I am originally from the Philadelphia area, but once I visited GW I knew I wouldn’t want to leave DC any time soon.
After receiving my Early Decision acceptance in December 2011, it became a time for my family to start a serious discussion on the financial implications of college. I was fortunate enough to be offered a merit scholarship from the School of Engineering and Applied Science, as well as the University and Alumni grant, but after crunching the numbers, it fell short of what my family could come up with. Two kids in college and medical bills piling up, my single-mother began to talk to me about going to a community college and reevaluate what I wanted to do after 2 years.
That is when I penned a letter to the financial aid department at GW, explaining to them the situation my family was facing and how I would not be able to attend, even though GW was my number one school.
A week later, my mother received an emotional call from the financial aid department, from a woman who personally read my letter. My mom was shocked because she had no idea that I was doing all of this. During that phone call, my mother was told that I would be receiving the Nelson and Michele Carbonell Endowed Scholarship. I wouldn’t be here today without the extreme generosity showed to me by the Carbonells.
Officially being able to matriculate to the school, I immediately began looking into all the opportunities GW had for me. During Colonial Inauguration, I contacted multiple professors in the engineering department about their research with cancer, a topic that I am very passionate about. By the time I matriculated in the fall, I was able to work with two PhD students on research into the applications of cold atmospheric plasma as a treatment for glioblastoma multiform brain tumors.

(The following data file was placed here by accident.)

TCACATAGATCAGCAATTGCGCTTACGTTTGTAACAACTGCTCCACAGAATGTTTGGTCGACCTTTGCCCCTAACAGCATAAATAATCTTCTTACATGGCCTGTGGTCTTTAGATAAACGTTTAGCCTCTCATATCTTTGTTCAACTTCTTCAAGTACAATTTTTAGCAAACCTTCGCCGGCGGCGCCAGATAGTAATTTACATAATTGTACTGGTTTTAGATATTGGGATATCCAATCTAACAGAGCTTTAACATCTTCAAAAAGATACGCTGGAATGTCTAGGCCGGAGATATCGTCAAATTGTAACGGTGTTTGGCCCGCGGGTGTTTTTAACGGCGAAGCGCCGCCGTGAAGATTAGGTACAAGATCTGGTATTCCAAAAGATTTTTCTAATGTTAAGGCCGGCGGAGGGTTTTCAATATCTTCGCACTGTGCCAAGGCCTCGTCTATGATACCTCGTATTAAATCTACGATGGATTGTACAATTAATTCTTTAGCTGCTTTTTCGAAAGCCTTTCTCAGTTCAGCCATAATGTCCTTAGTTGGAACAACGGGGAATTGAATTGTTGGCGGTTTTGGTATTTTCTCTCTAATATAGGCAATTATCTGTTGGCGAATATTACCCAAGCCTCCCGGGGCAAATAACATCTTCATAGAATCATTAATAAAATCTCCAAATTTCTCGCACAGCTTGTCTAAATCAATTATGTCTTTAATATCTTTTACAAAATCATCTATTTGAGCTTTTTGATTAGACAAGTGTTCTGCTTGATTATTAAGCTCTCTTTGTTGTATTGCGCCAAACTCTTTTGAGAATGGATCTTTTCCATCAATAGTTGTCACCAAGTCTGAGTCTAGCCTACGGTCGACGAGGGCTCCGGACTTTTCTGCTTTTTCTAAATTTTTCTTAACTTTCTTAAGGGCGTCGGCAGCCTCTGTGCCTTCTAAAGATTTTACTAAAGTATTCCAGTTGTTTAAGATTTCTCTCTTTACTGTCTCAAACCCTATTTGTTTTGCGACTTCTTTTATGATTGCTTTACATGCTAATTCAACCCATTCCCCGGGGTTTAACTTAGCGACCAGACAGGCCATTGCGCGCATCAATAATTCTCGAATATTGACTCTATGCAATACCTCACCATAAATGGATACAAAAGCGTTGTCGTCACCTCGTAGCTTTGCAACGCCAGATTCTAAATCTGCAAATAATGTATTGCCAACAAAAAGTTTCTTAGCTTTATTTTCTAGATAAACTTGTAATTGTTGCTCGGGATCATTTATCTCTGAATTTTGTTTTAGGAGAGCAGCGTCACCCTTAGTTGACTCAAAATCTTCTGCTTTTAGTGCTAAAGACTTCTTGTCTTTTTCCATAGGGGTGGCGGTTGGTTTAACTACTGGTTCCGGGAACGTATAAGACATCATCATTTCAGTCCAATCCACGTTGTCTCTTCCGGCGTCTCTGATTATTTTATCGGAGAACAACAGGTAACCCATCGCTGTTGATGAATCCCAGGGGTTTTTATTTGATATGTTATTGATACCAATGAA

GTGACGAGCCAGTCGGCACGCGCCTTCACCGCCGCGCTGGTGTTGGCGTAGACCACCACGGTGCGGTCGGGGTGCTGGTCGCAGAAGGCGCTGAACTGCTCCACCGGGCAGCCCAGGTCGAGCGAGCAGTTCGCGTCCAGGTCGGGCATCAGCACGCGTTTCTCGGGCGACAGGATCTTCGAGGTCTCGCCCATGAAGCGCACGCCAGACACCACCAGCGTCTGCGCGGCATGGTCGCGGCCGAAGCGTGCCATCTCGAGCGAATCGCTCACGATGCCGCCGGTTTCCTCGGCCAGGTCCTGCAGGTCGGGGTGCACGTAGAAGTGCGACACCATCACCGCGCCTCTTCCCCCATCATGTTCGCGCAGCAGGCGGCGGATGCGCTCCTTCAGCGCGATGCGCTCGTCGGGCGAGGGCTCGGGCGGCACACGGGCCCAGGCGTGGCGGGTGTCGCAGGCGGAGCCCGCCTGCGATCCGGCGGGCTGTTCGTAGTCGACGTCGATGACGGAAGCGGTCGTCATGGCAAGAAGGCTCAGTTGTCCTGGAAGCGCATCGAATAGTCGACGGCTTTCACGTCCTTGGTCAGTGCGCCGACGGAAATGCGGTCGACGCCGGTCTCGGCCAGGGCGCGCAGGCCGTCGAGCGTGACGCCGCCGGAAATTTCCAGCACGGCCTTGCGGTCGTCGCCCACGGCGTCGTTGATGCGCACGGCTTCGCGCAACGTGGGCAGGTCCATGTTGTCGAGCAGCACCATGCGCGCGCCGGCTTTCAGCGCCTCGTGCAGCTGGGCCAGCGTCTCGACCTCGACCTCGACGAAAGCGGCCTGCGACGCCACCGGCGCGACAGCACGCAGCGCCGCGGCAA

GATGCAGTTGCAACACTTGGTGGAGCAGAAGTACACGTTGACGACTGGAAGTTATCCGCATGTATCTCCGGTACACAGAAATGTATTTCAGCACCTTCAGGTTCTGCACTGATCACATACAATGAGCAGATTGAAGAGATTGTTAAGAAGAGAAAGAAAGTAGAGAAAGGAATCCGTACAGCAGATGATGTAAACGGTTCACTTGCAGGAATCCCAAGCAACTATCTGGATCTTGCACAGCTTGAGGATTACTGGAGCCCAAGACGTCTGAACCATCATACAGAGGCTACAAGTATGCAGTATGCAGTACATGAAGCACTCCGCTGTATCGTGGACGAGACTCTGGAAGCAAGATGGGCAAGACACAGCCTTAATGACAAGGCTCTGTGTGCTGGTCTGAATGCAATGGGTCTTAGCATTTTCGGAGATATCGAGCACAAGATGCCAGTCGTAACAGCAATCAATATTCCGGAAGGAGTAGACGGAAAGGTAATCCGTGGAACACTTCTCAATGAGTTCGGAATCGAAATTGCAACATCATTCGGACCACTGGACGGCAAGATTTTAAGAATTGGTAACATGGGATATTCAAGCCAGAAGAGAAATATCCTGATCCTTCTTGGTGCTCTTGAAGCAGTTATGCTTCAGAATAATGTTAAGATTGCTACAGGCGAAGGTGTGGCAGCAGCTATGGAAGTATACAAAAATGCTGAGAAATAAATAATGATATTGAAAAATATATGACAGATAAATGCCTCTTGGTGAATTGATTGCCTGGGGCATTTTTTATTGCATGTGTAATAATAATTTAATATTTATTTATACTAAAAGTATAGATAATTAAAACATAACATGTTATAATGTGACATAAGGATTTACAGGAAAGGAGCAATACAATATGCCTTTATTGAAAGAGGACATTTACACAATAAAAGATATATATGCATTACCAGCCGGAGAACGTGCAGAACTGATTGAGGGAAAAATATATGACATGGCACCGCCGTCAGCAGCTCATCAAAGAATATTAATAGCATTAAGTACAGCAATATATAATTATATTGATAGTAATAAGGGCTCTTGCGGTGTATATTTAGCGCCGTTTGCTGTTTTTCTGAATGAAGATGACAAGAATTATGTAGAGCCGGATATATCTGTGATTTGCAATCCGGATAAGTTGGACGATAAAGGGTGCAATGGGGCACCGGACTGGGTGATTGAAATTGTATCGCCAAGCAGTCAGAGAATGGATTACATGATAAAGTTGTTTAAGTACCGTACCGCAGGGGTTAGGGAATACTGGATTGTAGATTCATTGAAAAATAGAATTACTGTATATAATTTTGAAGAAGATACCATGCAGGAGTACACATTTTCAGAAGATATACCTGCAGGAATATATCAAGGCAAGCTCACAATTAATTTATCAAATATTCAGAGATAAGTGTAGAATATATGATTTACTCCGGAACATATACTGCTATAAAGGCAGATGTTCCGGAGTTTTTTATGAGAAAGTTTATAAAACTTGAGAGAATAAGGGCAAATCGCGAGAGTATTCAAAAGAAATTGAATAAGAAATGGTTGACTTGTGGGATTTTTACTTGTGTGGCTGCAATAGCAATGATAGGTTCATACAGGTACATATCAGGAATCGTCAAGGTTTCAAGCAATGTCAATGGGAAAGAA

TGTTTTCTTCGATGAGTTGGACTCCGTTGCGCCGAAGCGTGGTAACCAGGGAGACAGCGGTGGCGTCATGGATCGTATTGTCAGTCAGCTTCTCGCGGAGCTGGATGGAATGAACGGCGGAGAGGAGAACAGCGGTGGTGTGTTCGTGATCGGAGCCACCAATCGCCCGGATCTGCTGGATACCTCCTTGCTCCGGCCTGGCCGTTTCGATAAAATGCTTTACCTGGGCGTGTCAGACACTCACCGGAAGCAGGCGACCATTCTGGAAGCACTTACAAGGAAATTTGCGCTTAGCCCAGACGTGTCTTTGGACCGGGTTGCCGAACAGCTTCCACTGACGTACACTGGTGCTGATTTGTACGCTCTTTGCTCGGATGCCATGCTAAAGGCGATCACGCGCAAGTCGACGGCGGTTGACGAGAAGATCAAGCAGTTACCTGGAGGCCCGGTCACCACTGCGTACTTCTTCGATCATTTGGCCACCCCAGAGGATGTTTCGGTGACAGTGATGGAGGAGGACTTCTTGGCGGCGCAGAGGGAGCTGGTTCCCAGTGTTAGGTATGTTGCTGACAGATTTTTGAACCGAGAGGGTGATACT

Now, I am leading my own research project in the same laboratory, and I should soon be submitting a paper for publication. Besides working on my own research, I try to help other undergraduates find research positions at the university; I believe that getting undergraduates involved early-on will increase the prowess of GW as a research institution.
After graduating, I hope to continue researching under a Fulbright Scholarship to the Max-Planck Institute in Germany and afterwards complete a joint MD-PhD degree under the NIH Medical Scientist Training Program. There is no doubt in my mind that the goals I can accomplish is thanks to the education I receive at GW and the generosity of the network of alumni, whom I cannot wait to join, along with my fellow citizen leaders.
My name is William Murphy and I am a rising junior studying Biomedical Engineering. I am an engineer, a cancer-researcher, a life-long learner, and a Colonial. And I am making history.
—William Murphy, SEAS ’16